March 24, 1971

After our early breakfast we took the “tube” to Charing Cross Station where we boarded a train that was to take us to Canterbury 56 miles from London in a South-South East direction The distance was covered in an hour and twenty-seven minutes – We…

After our early breakfast we took the “tube” to Charing Cross Station where we boarded a train that was to take us to Canterbury 56 miles from London in a South-South East direction

The distance was covered in an hour and twenty-seven minutes –

We stopped for coffee & biscuits at the “House of Agnes Hotel” of David Copperfield fame  We were served in an upstairs room much like a parlour in a British home complete with a fire in the fire place

House_of_agnes

[Editor’s Note:  I’ve looked at websites and current reviews for several of the places we visited, including the House of Agnes Hotel.  And it’s interesting here to note what a difference forty years makes in terms of marketing materials!  House of Agnes – runner-up in the “Funkiest B&B of the Year” Contest of 2010-2011. Wonder what Mom would make of that….]

Refreshed we were ready to spend several hours at Canterbury Cathedral and its Cloisters

Canterbury_cathedral

Of great interest to us was the Connection with St. Thomas Becket [Beckett] & his death in 1170 – The stained glass windows were beautiful –

We walked through the grounds of King’s School –

On down the street we saw the remains of a tiny church where Thomas Morley had been Baptized and in the vicinity a theatre called the Thomas Morley to honor the famous Elizabethan composer

Had a lunch of Steak & Kidney pie and biscuits before we climbed aboard the bus that was headed for Dover – Just a 50 minute ride – We did pass a club for “Bowling on the Green”

From the town of Dover we got a bus that took us up to Dover Castle – We were sort of alone up there (the 8 of us) for it was cold & very windy – We did see a large collection of armour in “The Keep”, the dungeons, as well as a beautiful view of the White Cliffs of Dover and the English Channel – On a clear day they told us you could see France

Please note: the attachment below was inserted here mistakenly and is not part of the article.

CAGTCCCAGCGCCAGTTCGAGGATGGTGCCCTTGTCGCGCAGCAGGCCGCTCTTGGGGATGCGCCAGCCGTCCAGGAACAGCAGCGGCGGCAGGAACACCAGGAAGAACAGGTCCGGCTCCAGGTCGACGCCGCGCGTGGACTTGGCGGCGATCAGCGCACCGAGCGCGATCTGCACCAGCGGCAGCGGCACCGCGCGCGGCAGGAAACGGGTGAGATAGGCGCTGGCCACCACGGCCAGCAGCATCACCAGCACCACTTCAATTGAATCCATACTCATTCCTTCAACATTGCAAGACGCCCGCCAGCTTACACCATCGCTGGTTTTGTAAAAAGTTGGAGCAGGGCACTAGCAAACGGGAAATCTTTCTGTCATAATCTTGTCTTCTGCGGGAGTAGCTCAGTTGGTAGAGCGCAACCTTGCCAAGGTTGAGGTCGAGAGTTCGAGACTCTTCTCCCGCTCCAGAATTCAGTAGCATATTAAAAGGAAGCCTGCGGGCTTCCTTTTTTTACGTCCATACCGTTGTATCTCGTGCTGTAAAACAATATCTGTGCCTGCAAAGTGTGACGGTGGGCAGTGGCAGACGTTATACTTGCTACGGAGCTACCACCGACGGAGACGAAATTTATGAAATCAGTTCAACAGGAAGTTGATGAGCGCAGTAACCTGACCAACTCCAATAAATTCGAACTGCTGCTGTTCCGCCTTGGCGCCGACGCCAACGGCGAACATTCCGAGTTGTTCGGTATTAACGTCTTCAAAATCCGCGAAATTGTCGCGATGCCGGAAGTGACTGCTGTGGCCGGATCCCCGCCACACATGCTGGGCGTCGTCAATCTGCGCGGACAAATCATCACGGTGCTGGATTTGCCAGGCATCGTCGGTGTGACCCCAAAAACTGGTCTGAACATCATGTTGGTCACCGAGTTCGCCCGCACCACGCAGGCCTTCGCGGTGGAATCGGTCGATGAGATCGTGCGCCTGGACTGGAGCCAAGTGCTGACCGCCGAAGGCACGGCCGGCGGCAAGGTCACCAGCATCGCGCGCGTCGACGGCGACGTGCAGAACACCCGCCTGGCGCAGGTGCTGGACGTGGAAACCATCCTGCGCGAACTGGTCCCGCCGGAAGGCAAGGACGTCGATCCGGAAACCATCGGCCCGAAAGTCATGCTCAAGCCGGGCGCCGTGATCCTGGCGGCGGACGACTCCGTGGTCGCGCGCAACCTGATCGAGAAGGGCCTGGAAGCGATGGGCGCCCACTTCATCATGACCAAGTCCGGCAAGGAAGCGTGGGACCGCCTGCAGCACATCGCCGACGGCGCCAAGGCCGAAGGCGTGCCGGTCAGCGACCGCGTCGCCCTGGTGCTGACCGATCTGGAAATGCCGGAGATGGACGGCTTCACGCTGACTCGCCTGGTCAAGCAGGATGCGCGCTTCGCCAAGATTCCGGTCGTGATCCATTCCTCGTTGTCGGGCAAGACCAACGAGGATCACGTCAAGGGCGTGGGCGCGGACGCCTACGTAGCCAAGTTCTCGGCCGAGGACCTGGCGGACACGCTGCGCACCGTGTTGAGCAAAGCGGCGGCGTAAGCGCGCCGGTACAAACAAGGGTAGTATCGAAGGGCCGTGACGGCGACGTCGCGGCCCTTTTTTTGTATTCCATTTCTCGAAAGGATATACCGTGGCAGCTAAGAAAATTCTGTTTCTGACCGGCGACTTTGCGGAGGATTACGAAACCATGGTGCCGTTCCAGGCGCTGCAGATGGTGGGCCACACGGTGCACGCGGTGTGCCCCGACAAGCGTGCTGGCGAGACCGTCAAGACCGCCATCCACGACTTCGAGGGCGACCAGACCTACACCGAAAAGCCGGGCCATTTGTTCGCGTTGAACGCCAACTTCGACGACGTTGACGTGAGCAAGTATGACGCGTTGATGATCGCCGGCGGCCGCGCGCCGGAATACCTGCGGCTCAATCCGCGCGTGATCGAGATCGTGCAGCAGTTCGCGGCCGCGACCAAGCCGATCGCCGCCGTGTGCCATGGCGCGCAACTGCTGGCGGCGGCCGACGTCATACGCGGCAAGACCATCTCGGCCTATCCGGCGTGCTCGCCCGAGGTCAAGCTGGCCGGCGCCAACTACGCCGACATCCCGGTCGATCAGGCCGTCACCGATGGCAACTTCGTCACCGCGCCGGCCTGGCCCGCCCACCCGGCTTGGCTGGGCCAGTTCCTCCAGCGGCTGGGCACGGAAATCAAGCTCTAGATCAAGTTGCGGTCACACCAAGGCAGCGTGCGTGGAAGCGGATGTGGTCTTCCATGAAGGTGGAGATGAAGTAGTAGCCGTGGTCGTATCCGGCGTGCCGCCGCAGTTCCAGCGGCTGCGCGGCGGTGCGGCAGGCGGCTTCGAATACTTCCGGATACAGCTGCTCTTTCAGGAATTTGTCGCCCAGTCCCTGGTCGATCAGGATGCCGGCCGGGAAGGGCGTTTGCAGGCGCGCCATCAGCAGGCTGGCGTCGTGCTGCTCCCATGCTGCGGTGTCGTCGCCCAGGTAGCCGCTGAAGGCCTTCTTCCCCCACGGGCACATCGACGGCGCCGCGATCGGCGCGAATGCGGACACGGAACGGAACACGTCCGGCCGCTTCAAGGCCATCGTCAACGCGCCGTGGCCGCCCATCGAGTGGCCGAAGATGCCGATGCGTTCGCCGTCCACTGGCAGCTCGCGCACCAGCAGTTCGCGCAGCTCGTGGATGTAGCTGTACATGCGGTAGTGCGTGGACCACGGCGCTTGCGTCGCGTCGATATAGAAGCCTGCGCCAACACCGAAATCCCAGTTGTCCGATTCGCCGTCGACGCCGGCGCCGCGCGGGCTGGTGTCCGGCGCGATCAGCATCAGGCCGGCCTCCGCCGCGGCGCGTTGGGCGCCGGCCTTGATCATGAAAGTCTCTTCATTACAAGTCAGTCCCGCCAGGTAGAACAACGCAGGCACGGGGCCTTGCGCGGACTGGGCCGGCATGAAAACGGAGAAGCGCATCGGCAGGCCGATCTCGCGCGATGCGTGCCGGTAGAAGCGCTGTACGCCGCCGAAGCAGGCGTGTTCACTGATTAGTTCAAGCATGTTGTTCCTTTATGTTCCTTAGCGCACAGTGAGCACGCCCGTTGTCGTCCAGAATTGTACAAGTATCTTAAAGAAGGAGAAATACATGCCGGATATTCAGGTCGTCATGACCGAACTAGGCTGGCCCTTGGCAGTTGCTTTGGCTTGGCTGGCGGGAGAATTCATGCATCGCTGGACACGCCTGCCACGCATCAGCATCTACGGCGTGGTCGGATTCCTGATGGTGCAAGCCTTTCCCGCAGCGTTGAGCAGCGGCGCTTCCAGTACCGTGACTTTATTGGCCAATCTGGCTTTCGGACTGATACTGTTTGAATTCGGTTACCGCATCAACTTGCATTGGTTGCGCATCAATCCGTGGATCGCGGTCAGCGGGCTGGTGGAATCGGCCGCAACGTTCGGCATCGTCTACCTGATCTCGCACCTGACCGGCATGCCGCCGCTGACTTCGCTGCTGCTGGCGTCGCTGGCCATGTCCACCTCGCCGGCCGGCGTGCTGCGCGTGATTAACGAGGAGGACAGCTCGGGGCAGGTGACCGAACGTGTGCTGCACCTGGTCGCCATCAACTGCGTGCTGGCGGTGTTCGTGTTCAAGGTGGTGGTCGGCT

Dover_castle

We walked down the path to the city and the docks – We passed the ruins of the church of St. James that had been built shortly after the Norman Conquest in 1066 – The members of the Garrison at Dover as well as the Duke of Wellington worshiped here –

As we walked along the Promenade we head another view of the White Cliffs and saw the reason that Dover Castle was of such great military importance –

White_cliffs

Along our path we saw a statue of Mr. Rolls (of Rolls Royce fame) who was the first to fly across the Channel in 1910

We had dinner at “The Crypt” where our waitress put a bottle of Heinz Catsup on the table even before we ordered saying “You Americans have grown up on  it” – We all had a good old American steak, fried potatoes & ice cream – Jim couldn’t get a cup of tea – (Many places serve it only during the 4-5 o’clock tea hour – )

We raced to the R. R. Station only to discover the last fast train to London had departed an hour before & that the first slow one wouldn’t leave for another 25 minutes –

Finally comfortably aboard the ladies in one compartment – the gents in another, the train headed for London –

As our train left Dover we could see Dover Castle ablaze with lights as it stands there atop the white cliffs – A memorable sight –

It was 10:10 p.m. when we got back to London – It had been a long, long day but we made a last stop at the Glass & Cask Pub to plan how we could best spend our last full day in London – So much yet to do & so little time!  While here Jim did get instruction on how to play Darts as played in some Pubs – Also we were told of a cider that is served in some Pubs that is be avoided – 120 proof

—————————————

Volume labeled “The Pennsylvania Lawyer’s Diary 1971”, used as travel journal by Elizabeth W. Ruffner, for a trip taken in March-April 1971; held by Malissa  Ruffner, [ADDRESS FOR PRIVATE USE], Baltimore, MD; 2011.

For background information on this series of posts, see Spring Break, 1971.

 

One thought on “March 24, 1971”

  1. Mother could tell a story — and sometimes knew what to leave out. Case in point: her entry from Scotland "the policemen were so polite and took care of everything after yesterday’s accident." But no mention of what the accident was. . .though I seem to remember hearing from Daddy that he forgot which side of the road he was to have been driving on. She certainly wouldn’t have included any mistake he made.

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